Milos explained that after the civil war the club more or less limped around the league again finishing mid table each year. Things were too get worse and by the 1999/00 season the club was in a real mess with players going on strike and refused to play unless they were put up for transfer. As a result the club fielded its youth team and finished the season in 10th place. During the next six seasons the club went from one crisis to another in financial terms with the team finishing well off the pace in the Super League. Then in the middle of the last decade, the supporters stepped in to save the club. A group called “The Firm” took over the running of the club and installed a new President called Ratko Butrovic who put the club on firm ground, while also reconstructing the stadium and the clubs’ football centre before his passing in 2013.
Since the inception of the Serbian Super League the highest position the club has reached was 2nd in 20 08/09, whilst in the cup competitions the club has reached five finals but only won one of them.
The most controversial of these finals was in 2011, with Vojvodina facing Partizan in Belgrade in front of 55,000 fans. Many Serbian fans call Partizan and Red Star “Tito’s Twins” because all the luck the clubs somehow always got when the General ruled communist Yugoslavia. Even now, almost 25 years since the old Yugoslavia fell many feel the Serbian FA will do anything to help the Belgrade giants to success with 2011 cup final being held up as conclusive proof.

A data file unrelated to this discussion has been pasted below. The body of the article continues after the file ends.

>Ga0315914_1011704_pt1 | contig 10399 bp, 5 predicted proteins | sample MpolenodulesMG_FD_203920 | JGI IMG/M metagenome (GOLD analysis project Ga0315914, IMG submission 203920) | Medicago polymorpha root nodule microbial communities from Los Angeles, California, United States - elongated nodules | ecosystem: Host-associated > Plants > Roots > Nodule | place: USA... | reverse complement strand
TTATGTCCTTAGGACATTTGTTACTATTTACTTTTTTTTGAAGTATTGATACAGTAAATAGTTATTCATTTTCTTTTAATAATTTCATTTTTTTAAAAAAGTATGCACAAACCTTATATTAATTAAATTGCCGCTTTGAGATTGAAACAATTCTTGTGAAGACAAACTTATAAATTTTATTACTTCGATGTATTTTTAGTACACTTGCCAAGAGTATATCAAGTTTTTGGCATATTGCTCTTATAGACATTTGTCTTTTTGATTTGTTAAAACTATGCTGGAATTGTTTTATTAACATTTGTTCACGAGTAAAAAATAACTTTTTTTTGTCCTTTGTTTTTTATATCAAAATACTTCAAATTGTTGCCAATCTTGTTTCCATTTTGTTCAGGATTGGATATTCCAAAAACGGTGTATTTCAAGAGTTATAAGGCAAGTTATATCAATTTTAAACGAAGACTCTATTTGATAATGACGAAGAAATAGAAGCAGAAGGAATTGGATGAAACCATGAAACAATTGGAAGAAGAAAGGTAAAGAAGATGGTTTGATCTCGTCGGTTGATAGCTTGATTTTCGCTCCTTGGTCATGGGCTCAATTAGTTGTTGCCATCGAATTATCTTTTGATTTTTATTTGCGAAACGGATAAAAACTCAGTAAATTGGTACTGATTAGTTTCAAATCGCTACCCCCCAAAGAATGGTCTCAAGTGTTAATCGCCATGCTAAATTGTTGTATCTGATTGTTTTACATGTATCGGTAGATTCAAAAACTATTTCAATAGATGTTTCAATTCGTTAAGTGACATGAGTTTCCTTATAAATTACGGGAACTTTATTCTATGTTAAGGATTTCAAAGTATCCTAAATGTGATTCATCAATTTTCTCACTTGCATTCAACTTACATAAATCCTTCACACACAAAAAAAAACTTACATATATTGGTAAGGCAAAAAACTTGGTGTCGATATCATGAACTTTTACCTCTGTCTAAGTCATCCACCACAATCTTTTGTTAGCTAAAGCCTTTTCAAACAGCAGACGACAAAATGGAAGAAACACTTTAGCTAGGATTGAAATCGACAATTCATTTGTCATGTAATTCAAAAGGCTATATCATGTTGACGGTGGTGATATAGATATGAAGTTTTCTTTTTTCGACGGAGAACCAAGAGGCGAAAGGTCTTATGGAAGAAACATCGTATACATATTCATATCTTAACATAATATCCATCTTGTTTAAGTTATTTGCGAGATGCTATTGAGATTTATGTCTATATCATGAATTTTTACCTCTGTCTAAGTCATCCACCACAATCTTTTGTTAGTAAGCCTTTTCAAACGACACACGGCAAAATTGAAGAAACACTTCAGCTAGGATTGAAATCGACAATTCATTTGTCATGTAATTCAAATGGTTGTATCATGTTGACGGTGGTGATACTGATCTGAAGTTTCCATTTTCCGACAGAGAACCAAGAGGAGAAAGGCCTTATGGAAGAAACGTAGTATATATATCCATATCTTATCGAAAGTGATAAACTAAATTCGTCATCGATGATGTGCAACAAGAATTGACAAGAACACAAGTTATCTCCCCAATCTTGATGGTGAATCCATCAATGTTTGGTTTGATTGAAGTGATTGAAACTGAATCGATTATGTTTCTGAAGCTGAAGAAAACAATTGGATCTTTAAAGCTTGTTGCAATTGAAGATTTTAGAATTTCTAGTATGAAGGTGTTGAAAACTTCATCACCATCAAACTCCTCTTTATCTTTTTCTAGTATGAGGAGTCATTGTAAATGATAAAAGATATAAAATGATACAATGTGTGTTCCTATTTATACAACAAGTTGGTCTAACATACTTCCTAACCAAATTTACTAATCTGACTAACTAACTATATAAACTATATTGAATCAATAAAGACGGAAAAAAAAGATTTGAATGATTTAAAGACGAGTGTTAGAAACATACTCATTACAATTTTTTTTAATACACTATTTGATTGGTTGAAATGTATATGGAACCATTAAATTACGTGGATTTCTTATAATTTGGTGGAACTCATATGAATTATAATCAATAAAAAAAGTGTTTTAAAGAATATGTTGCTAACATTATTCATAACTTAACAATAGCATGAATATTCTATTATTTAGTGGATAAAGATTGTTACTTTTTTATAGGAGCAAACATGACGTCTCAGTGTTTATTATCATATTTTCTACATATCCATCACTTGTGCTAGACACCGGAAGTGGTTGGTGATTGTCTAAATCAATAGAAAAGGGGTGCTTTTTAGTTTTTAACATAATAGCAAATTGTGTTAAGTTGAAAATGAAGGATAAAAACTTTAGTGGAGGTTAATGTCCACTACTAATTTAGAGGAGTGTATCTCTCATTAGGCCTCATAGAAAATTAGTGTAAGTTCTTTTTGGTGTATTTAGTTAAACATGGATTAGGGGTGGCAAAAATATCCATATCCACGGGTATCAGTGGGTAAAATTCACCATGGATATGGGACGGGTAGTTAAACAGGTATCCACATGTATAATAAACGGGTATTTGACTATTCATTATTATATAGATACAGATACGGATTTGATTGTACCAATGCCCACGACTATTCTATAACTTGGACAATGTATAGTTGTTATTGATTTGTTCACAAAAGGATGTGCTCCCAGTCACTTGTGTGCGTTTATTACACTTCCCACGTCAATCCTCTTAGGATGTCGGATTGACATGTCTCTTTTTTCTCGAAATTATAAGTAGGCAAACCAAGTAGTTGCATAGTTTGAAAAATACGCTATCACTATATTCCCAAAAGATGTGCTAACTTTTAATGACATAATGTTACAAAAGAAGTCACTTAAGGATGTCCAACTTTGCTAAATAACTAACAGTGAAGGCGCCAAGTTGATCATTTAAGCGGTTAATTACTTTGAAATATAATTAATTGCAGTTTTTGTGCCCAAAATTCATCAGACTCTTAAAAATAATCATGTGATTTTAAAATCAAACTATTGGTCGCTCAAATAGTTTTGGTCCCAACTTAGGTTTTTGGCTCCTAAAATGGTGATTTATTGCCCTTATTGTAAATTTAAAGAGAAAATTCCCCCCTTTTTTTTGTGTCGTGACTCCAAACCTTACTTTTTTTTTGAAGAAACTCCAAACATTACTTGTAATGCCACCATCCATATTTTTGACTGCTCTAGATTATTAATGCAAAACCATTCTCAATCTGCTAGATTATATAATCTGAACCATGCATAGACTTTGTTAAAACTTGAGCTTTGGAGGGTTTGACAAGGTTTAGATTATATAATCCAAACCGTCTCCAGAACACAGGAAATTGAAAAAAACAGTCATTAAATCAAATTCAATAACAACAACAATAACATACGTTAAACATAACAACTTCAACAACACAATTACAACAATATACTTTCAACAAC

With the game at 1-1 between both clubs Partizan get what could be described as a soft penalty on the 73rd minute to go 2-1 ahead. For the next seven minutes it is all Vojvodina and on the 80th minute they get an equalise only for it to be disallowed for a foul, replays showing it to be a wrong decision. Then on the 83rd minute with a Vojvodina player is brought down in the Partizan box but no penalty is given. This results in the manager of Vojvodina telling his players to leave the pitch and forfeit the game to Partizan. The club were so angry that they refused to do the presentation ceremony and refused to speak to media.
A couple of years later they would eventually get success in the 2014 cup final, after failing at the four previous attempts, beating Jagodina who they had lost to in the final the previous season. It was to be a sombre and emotional cup final as Vujadin Boskov had passed away just before the game. Perhaps inspired by his memory and legacy the club went on to win 2-0 to pick up their only trophy since the fall of Yugoslavia.
With Many thanks to Milos Markovic (@milosemakovicu)